“Working on a brand like Women’s Health has seen us – in 10 years – go from being a website and a monthly magazine to being a content brand that serves up a monthly magazine, stand-alone bookazines, digital fitness and weight loss pay gates, a website, social media…workout and food videos, a fitness influencer programme and a robust portfolio of ticketed events – like Fit Night Out. And we’re still growing. That’s where the magic is… Invest in diversifying what you have,” she adds.
Bringing an international magazine into South Africa under licence meant buying into a well-established brand that offered brand awareness, strategic direction, a flow of ideas and insights from a network of editions worldwide, she added.
Reid says that producing a local edition of a major international title comes with the assurance that the formula had been successfully developed and tested. “It might also offer easier access to a pool of international advertisers who have supported the publication in other countries and are confident that it deserves a place on their schedules,” she says.
Shapshak believes taking out a licence meant you were buying a lot of useful stories and features. However, he warns that the cost of foreign currency licence fees could be prohibitive, especially when the rand fluctuated. Reid believes that the major challenge was to adapt the international formula to the requirements and idiosyncrasies of the local market. “Managing that successfully will be determined by local skill and insight but also by the latitude given within the licence,” she said.
Publishing model changing
Unlike Weakley, Julia Raphaely, CEO of Associated Media Publishing, which publishes magazines like Cosmopolitan, thinks there is a trend of local publications under international licence closing.
“The entire publishing model as we know it is in the midst of huge change, which requires substantial investment in building an omni-channel ecosystem and therefore is a very risky space for anyone. Added to that, the international licencing model as it stands rests on a fixed term, which usually favours the licensor, and built-in guarantees in a foreign currency… Your hard-working rands will need to absorb a US dollar or Euro guarantee before anything else gets taken care of.”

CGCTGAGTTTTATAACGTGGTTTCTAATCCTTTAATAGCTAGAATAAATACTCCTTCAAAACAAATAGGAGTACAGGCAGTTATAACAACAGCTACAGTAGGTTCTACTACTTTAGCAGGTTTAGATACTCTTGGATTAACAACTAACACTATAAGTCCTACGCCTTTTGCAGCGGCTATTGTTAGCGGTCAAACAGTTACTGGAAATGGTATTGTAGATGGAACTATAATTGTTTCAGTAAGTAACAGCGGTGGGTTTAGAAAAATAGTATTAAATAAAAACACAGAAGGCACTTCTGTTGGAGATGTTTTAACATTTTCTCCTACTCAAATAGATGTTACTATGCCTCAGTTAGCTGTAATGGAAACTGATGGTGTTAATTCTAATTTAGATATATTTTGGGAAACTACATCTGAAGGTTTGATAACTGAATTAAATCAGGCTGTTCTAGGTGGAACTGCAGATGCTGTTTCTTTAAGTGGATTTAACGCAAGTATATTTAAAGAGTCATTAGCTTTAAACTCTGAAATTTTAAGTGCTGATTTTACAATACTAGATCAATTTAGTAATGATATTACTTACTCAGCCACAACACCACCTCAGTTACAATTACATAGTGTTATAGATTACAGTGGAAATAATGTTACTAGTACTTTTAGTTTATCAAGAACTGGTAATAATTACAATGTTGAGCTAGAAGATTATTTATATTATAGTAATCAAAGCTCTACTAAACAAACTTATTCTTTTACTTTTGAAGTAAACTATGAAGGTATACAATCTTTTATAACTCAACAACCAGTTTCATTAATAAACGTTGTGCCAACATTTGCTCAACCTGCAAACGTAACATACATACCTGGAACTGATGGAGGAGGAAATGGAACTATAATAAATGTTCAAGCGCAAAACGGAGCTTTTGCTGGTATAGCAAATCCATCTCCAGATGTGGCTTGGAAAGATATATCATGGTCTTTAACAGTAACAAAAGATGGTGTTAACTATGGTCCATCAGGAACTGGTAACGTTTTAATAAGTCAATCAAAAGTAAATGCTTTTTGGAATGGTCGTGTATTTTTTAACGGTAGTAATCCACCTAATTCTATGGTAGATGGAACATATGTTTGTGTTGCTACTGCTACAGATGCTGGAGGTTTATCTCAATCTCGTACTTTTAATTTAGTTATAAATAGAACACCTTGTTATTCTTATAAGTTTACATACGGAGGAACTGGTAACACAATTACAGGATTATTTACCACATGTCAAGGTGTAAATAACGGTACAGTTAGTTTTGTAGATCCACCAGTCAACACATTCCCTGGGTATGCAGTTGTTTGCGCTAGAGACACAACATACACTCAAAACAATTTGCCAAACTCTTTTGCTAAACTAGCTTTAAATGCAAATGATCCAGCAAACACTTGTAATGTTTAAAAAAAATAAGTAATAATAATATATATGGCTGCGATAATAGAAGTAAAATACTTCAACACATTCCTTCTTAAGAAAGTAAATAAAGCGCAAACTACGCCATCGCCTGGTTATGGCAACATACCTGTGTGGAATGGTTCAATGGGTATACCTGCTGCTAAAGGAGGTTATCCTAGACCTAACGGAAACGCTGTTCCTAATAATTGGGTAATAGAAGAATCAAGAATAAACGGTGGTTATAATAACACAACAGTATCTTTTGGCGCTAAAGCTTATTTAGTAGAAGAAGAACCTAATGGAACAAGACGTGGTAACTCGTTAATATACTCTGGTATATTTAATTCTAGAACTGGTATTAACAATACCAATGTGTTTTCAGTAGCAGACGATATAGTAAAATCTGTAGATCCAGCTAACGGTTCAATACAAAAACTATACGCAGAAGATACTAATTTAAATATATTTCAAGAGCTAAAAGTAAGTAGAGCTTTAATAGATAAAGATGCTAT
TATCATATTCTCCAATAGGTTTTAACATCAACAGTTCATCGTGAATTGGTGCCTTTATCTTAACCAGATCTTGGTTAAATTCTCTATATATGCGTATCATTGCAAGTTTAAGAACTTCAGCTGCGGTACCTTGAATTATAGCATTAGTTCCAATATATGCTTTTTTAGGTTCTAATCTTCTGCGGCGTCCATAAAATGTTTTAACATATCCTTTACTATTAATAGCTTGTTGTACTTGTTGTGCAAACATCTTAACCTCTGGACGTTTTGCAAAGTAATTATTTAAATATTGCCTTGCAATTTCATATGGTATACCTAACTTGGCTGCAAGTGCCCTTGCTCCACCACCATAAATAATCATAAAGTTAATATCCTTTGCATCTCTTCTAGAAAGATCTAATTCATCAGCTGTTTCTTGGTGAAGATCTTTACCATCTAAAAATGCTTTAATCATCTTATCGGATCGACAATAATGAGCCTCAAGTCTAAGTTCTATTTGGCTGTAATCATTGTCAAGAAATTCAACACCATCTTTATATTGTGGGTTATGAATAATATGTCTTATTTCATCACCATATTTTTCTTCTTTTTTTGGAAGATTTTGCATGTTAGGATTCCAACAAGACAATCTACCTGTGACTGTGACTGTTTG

Reid recommends that before bringing in an international licence it is vital to determine whether there is a real need for the publication. “They would also need to consider whether the title had already travelled a long way down the road of digital innovation as well as the development of alternative revenue streams,” she adds.
But despite the closure of Enterpreneur magazine’s local edition, the South African media and communications sector is still bringing in internationally licenced products, although perhaps in a different way.
This was evidenced in early October when local communication agency King James announced that it had concluded a deal with Cedar Communications in the UK to take over a licencing agreement in southern Africa by acquiring a majority stake in content marketing agency Cedar South Africa.
This move will add content publishing, which is a form of marketing, to King James’ offering.
Justin Brown is a freelance journalist. He has over 20 years of journalism experience. He was until recently the business editor at City Press. Prior to joining City Press he worked for The Star’s Business Report for almost 10 years. He holds a four-year Bachelor of Journalism degree from Rhodes University and a Bachelor of Commerce degree from the University of South Africa.